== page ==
It makes me think about how it must have felt for Bowie to witness the mass freakout when Where Are We Now? came out in 2013. It was probably a little like being present at your own funeral. Watching people react as if it were to a joyful eulogy. He had plenty of ego to him, but I suspect he was quite shocked at the outpouring of happiness that greeted his return and I’m glad he got to witness that. I hope Dylan is similarly tickled by how loved he is: perhaps he might catch some of the excellent articles and radio shows that have come out in the last couple of months.

Listening to his early stuff now, you can hear this arrogant, brash young man who knows how brilliant he is. He simply reeled off dozens upon dozens of songs that people will still be listening to for millennia. Sometimes I think about what he’s actually like, because none of us knows him. Only his family get to see past the character of ‘Bob Dylan’. To them he’s just an ordinary zayde (Yiddish for grandfather). A cousin of my dad’s told him that Bob showed up about ten years ago at her synagogue, near Encino, California, which was hosting a social occasion for Chabad (an Orthodox Jewish organisation which he has publicly supported, appearing at a telethon, of all things). A friend who was there told her that this unkempt man shuffled over and started a polite conversation, before asking her out on a date. She had no idea who he was. Equally politely, she said no thank you and he said it was nice to meet her. After he walked away, someone else came up and said, ‘You know who that old man was? Bob Dylan!’

Who else knows him, family aside? Maybe his famous friends (sworn to an omerta for fear of ex-communication). But not biographers or acolytes, and certainly not the bizarre, obsessed fan (one of many) who made a habit of going through the bins outside his house. You might think he’d be understood by others on his level. But even then, a figure such as President Obama found himself beautifully baffled by Dylan – and that was just how both parties wanted it. In 2010, two years before he awarded Bob the Presidential Medal of Freedom, Dylan performed at the White House. There was no rehearsal. He turned up, played one song, shook the president’s hand, tipped his head and gave a small smile, then disappeared. Obama later said, “That’s how you want Bob Dylan, right? You want him to be a little skeptical about the whole enterprise.”

These types of odd stories abound: showing up at his grandson’s school, coming off like the ‘weird guitar guy’. Taking the bus tour of Lennon’s childhood home with everyone else and just sitting quietly on John’s bed. The surely apocryphal tale of mistaking a plumber called Dave for his mate Dave Stewart in Crouch End in the 90s. The author Merrill Markoe, who lives near him in Malibu, has related a decade’s worth of cryptic but magical tales about his Christmas lights; some years they were very plain but later they became a touch more opulent. (I find it strange that any Jew would celebrate Christmas in any way but I know this is a great deal more normal for American Jews than British ones!) Another great story is told by the brilliant writer-director Larry Charles (Seinfeld, Curb Your Enthusiasm, Borat), who walked into HBO with Dylan to pitch a slapstick comedy at Bob’s behest. At the meeting, the head of the network, Chris Albrecht, approaches Bob and says, “It’s so nice to meet you, I have the original tickets from Woodstock!” Staring him up and down, Dylan says, flatly, “I didn’t play at Woodstock” then walks over to the windows overlooking the city and spends the entire time staring out of them. It’s also worth mentioning that Charles resembles a more far-gone version of The Dude – with long hair and long white beard – and at that time was going through a phase of wearing pyjamas every time he left the house, while Dylan was wearing a cowboy outfit like Lee Marvin’s in Cat Ballou. They sold the show but, on the way out of the building, probably because the HBO chairman thought he played at Woodstock, Bob said he’d changed his mind and didn’t want to make a Buster-Keaton-esque comedy sitcom starring himself after all. He and Charles later did make a movie together, the extremely loose and weird Masked and Anonymous.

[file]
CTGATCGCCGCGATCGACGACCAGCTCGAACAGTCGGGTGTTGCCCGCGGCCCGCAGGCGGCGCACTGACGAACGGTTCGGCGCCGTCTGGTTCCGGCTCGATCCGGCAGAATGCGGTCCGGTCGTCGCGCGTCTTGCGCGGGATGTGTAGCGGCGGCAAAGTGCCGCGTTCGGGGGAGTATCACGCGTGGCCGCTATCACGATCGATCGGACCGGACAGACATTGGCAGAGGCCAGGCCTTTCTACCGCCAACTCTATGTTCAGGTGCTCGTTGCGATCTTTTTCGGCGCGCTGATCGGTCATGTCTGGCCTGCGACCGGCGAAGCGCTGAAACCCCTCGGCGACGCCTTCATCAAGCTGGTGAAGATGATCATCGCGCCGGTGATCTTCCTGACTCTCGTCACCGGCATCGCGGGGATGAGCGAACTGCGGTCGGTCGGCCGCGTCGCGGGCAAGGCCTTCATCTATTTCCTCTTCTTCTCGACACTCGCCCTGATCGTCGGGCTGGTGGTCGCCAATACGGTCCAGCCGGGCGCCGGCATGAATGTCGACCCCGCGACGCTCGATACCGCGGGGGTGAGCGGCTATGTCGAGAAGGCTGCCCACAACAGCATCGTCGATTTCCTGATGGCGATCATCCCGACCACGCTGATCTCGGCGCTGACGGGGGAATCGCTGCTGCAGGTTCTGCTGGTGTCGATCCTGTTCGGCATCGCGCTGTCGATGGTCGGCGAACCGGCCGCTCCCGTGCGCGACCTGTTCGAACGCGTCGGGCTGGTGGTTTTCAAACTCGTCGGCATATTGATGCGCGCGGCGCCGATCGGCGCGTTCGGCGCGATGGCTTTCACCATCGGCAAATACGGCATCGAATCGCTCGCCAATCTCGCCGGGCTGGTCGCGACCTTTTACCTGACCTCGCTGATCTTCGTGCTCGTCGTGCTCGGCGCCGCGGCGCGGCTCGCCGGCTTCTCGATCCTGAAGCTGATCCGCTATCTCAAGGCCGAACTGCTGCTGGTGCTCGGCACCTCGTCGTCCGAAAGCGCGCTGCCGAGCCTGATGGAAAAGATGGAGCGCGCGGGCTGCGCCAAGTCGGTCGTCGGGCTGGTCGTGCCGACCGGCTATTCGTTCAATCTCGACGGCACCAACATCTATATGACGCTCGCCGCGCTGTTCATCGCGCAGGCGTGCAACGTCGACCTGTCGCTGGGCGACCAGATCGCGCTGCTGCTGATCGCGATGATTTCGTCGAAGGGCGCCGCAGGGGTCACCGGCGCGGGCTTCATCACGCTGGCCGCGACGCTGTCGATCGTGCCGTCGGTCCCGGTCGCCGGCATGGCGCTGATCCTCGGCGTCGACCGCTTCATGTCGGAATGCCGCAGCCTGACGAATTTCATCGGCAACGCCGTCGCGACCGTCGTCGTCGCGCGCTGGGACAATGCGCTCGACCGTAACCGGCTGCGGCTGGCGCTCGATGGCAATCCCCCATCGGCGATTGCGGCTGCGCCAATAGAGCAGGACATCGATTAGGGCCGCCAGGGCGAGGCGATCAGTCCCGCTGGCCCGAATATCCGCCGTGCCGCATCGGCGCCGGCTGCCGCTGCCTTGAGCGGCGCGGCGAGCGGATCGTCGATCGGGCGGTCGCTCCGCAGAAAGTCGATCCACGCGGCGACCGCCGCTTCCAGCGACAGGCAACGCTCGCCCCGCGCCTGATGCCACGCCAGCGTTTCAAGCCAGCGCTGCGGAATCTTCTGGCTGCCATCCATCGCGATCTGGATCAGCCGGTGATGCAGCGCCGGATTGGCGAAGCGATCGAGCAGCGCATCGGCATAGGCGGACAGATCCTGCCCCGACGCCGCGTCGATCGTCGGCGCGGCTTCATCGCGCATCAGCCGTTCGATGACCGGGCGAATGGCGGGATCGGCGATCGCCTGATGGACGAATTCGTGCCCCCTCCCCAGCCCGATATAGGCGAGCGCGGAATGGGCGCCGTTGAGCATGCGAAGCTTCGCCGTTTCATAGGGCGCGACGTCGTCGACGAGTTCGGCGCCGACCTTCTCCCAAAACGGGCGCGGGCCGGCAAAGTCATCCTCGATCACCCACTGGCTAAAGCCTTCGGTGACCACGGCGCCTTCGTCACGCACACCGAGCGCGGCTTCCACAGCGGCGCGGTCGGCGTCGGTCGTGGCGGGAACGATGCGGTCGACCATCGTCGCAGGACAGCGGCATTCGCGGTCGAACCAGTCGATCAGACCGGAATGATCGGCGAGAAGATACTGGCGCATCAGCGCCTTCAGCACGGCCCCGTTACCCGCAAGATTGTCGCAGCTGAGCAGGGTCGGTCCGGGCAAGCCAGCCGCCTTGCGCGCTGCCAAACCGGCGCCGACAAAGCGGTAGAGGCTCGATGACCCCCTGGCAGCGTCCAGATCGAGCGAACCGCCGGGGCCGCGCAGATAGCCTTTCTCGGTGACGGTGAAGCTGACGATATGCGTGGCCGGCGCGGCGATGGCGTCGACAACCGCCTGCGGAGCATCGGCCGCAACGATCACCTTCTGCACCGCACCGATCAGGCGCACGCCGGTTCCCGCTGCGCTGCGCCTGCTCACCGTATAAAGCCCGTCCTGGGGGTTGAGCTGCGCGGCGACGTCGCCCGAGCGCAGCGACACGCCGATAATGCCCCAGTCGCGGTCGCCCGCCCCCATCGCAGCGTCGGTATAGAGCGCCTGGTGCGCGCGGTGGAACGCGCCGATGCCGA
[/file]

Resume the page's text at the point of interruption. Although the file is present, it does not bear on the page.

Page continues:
Then there was the time when he got escorted by the police back to his hotel because a local homeowner in a New Jersey neighbourhood he was walking around in, late at night, thought he might be casing the joint. The deathless standfirst is one of the finest I’ve ever read, not least because, although he lived in the town at the time, there’s no reason to, again, mention the 1969 music festival: Forty years after Woodstock, Bob Dylan is mistaken for a homeless man. There are dozens more of these tall tales.

My dad told me the story that, I think, sums him up best. It’s my favourite because it makes me laugh every single time I hear it. Sometime in the 80s or 90s, an anecdote made the rounds about a guy getting into a lift at a hotel and, to his surprise, there was Dylan. He recognised him immediately and moved toward him, saying, ‘I know who you are, but you don’t know who I am’. To which Bob turned toward him, giving a death stare, and replied, ‘Let’s keep it that way.’

He’s always got his eye on the future. Selling his songs may have, to some, seemed a cynical venture but not only does it secure his legacy forever, it also ensures income for his descendants for the next ten generations. In fact, he’s well known for saying yes to any song licensing request whenever asked and has shilled for products for years, from lingerie to cars to his own whisky. I guess what we can infer from all those moves is that he doesn’t value his music as much as others do, which frankly comes off like a fairly healthy attitude to have. People have spent 60 years trying to understand Bob Dylan. And good for them. But I’m not interested in reading books about his private life or raking over the same old coals in nostalgia rock magazines or buying remasters on the anniversaries of album releases. And I don’t imagine that’ll change when he’s not here. I just want the music that he’s in control of putting out and I can leave the rest.

There’s a Yiddish phrase, I suppose the Jewish equivalent of ‘knock on wood’, which is keina hora. It, roughly, translates to ‘no evil eye’. Saying it out loud makes a fervent wish that a person will continue to have good health. Bob Dylan has reached 80 years old, keina hora. May he have another lifetime to go.